The first twenty-five full-plate photographs (approximately 175 x 220 mm or the reverse) comprise eight views of substantial city buildings, three city streetscapes, five Botanic Gardens scenes, eight views in the Adelaide Hills (five of settlements, three of waterfalls), and an important image taken at St Peter's College in 1872 (see below). There are also eleven photographs (six full-plate, the others approximately 135 x 210 mm each) taken at Tarrawatta and Collingrove, the Angas family properties in the Barossa Valley. There are six of Collingrove homestead and environs, including St Faith's Church (built in 1874); well-fed cattle are the main feature of another four of them. The people shown in five of them are most probably family members, with the last image - of three young women on horseback, sitting side-saddle - particularly resonant. Henry Davis (1831/2-1878) is recorded in Davies and Stanbury's 'The Mechanical Eye in Australia', Joan Kerr's 'Dictionary of Australian Artists ... to 1870', and Robinson and Zagala's 'A Century in Focus: South Australian Photography, 1840s-1940s' (2007). The latter notes that he was 'manager and principal photographer of the Adelaide Photographic Company from 1866, [and] became a leading views photographer in Adelaide until Samuel Sweet's domination of this field in the late 1870s [the time of Davis's death].... Apart from his album, 'Views in South Australia' [in the Art Gallery of South Australia collection], which contains fifty scenic photographs, including the Botanic Gardens, rural bridges, waterfalls, gullies ... few of Davis's views are known today. Many photographs and negatives were destroyed in studio fires - firstly in 1870, and then in 1879 after his death'. We attribute this album to Davis based on examples of his work in the collections of both the State Library and the Art Gallery of South Australia. Not least, this album contains the wonderful image, 'Cricket, St Peter's College (Poonindie Batting), 1872', reproduced in Robinson and Zagala, with a full-page description (pages 84-85). The photograph is attributed to Davis thus: it was 'taken by a photographer from the Adelaide Photographic Company, probably Henry Davis, a part-owner and principal photographer of the company at that time'. A picture might be worth a thousand words, but a few words will add immensely to underlining the importance of this picture: 'The match in progress is between St Peter's College and a team of Aboriginal cricketers from Poonindie Training Institution, near Port Lincoln'. This match, in November 1872, 'marked the beginning of annual Poonindie vs St Peter's College matches, which were played alternately in Adelaide and Poonindie until at least 1876'.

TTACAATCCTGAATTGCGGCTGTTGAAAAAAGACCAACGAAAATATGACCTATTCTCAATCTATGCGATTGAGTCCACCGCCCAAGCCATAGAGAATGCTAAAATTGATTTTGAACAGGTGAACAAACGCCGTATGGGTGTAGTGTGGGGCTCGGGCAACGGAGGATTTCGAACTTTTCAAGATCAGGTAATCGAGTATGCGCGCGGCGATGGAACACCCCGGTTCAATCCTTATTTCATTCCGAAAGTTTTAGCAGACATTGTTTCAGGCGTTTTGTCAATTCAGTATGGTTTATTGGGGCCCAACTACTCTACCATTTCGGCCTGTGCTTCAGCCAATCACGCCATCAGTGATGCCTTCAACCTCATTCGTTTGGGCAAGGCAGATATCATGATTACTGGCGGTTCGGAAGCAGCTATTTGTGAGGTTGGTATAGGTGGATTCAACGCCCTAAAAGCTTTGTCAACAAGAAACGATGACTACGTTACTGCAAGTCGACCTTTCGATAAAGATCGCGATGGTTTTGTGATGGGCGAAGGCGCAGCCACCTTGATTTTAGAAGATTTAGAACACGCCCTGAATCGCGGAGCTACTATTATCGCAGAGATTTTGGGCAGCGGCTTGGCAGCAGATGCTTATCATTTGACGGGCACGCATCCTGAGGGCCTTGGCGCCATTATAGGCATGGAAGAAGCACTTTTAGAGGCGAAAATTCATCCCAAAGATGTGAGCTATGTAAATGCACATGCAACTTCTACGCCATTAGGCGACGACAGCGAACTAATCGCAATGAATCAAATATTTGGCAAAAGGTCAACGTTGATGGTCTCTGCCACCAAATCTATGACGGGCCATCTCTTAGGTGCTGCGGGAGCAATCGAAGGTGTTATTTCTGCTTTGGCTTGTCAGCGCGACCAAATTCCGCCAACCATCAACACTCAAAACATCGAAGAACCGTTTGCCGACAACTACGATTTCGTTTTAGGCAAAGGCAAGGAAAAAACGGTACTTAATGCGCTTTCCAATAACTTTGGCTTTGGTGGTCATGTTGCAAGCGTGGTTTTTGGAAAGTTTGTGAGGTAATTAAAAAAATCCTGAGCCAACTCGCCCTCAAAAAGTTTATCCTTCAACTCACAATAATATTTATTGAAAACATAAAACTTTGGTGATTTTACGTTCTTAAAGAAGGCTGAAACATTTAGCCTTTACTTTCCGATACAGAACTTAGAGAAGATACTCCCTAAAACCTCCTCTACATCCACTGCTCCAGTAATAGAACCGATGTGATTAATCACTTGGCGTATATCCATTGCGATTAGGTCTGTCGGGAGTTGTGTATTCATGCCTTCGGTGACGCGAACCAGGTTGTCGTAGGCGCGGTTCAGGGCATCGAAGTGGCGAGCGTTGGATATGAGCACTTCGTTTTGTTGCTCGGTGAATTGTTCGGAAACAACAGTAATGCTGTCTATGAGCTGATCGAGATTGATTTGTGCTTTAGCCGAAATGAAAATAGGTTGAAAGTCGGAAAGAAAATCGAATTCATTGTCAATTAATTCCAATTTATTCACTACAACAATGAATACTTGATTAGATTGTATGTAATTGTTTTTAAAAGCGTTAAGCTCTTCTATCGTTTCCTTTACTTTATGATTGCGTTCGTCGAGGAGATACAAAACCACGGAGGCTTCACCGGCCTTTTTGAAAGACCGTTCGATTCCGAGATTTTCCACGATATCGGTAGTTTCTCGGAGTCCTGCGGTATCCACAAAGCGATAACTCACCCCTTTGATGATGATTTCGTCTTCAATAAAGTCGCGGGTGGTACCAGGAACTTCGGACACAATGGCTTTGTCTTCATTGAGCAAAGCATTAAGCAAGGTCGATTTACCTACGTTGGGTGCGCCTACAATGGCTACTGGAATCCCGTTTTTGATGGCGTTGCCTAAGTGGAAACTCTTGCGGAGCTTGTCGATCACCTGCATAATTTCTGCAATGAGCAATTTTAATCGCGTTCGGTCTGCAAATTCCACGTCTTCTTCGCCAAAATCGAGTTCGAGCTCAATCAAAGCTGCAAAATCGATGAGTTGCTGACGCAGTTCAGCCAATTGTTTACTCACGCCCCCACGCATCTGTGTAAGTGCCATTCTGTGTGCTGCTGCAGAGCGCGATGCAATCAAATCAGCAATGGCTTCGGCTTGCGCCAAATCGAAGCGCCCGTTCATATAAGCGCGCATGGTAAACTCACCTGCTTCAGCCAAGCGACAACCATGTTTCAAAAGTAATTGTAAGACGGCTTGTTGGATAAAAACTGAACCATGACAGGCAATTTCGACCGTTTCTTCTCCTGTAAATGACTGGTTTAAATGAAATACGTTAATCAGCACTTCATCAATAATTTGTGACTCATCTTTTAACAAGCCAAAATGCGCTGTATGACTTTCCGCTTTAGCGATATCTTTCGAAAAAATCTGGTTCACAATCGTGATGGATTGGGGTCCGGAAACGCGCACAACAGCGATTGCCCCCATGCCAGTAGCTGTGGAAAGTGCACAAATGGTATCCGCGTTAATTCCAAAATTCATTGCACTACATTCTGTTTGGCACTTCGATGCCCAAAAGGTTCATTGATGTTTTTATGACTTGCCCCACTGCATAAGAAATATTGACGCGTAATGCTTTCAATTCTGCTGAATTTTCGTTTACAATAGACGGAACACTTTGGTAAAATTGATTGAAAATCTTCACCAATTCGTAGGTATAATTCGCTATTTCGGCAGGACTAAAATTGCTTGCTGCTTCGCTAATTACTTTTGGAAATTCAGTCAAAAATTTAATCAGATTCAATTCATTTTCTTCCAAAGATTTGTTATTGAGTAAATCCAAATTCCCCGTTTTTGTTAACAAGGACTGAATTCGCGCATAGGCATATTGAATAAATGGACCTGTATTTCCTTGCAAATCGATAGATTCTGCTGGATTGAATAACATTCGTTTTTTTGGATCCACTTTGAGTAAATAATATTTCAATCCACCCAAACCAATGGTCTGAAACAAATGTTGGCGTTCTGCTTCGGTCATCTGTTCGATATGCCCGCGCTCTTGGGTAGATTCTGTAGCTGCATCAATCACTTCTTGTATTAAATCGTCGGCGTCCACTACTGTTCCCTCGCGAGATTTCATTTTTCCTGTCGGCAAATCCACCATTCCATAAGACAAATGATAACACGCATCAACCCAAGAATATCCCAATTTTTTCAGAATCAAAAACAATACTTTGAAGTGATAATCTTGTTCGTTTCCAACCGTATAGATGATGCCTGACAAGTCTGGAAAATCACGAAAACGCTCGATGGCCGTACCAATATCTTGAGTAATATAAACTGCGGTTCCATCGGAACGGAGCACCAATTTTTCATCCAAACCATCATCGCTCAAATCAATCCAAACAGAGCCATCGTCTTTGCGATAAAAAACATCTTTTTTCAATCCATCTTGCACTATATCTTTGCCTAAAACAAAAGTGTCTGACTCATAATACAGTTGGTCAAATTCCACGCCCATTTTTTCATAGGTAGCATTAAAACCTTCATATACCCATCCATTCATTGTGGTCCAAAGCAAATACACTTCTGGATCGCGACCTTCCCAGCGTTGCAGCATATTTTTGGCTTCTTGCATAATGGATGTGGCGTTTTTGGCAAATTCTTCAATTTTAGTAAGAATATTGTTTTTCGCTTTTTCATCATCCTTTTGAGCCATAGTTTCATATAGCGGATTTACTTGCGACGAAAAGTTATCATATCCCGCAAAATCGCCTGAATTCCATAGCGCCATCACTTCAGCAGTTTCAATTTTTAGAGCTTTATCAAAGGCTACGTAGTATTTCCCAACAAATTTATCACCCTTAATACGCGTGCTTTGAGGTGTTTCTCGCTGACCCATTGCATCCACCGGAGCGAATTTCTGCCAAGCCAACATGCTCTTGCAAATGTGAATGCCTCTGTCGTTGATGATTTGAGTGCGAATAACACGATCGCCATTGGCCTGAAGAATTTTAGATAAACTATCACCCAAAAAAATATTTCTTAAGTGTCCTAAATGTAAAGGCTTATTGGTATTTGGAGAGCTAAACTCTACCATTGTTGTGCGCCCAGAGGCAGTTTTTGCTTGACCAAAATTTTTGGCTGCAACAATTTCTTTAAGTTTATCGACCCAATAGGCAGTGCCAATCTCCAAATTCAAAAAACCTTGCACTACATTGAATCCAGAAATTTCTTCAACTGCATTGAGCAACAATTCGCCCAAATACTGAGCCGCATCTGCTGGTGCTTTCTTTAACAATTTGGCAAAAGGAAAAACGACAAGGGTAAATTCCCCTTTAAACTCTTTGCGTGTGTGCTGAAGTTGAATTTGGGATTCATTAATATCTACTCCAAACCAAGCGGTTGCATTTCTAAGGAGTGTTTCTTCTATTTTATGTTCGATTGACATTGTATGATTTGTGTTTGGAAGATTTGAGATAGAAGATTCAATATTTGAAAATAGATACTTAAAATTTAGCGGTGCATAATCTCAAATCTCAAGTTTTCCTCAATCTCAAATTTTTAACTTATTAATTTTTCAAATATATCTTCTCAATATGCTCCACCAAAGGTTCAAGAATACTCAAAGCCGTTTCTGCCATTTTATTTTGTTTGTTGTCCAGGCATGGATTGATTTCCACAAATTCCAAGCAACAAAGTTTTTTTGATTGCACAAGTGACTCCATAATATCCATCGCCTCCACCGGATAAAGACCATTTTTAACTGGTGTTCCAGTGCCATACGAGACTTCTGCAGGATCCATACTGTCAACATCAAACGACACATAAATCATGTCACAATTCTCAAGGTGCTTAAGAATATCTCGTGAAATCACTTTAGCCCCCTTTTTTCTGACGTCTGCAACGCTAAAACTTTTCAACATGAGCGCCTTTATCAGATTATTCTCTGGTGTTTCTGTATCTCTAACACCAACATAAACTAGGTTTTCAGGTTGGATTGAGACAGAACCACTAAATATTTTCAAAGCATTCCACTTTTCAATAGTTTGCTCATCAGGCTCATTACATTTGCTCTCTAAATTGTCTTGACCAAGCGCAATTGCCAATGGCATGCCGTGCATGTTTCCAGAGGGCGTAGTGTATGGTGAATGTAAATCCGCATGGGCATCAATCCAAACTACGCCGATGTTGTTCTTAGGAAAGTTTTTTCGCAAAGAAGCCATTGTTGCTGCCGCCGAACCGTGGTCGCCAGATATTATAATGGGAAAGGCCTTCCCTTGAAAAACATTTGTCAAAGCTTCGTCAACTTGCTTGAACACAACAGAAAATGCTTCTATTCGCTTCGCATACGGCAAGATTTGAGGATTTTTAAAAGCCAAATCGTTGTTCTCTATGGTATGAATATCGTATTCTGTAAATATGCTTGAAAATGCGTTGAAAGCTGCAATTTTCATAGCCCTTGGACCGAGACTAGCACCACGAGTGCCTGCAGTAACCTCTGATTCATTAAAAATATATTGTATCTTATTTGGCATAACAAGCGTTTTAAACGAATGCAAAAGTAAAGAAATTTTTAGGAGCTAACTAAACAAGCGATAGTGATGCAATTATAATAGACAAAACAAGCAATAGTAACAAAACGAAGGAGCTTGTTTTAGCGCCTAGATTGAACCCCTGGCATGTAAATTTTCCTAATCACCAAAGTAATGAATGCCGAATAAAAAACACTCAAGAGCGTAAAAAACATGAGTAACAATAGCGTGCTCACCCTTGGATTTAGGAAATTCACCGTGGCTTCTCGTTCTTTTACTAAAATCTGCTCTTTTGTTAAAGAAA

Large octavo, 32 pages with a large folding map (710 x 510 mm) showing all the railway stations of SA.
Flush-cut green stippled cloth (lettered in gilt on the front cover 'Nomenclature of Railway Stations') a little silverfish-nibbled; endpapers slightly foxed, with trifling blemishes to the edges; the map has minor restoration (including... Read complete entry
Later binder's cloth retaining the original wrappers; boards slightly bowed; personal bookplate; an excellent copy.
This issue also contains HALLIGAN, G.H.: An Expedition to Lake Eyre in South Australia (7 pages plus a map and a plate); WHITE, Captain S.A.: The Country traversed by the Scientific Expedition of Professor Sir Edgeworth David to the Finke River, Northern Australia (8 pages plus 4 plates) and BUCHANAN, Alexander: Diary of a Journey overland from Sydney to Adelaide with Sheep, July-December, 1839 (26 pages plus a plate and a folding map).
Adelaide, Advertiser General Printing Offices, 1882.
Duodecimo, iv, 151 pages.
Flush-cut quarter cloth and pictorial green papered boards; paper a little rubbed, chipped and marked; trifling signs of use and age; a very good copy.
'In a missionary country like Australia, where, in many instances, the instruction of a priest cannot always be availed of, this Catechism ... will prove of great advantage' (preface). Not in Ferguson; Trove records only two copies.
Folio, 5 pages plus a very large folding map (1010 x 590 mm).
Drop-title; small holes in the left-hand margin where sewn when bound (now disbound); an excellent copy.
South Australian Parliamentary Paper Number 137 of 1867. Reports by E.A. Delisser of his surveys in the Eucla area, and by Captain B. Douglas of HM Colonial Schooner 'Flinders' on Delisser's proposed anchorage and landing-place. The accompanying 'Plan showing surveys and exploration, by Mr E.A. Delisser, in the vicinity of (Eucla) the Great Bight and Fowler's Bay' (by G.W. Goyder, the Surveyor-General, 19 August 1867) is in superb condition - and rare.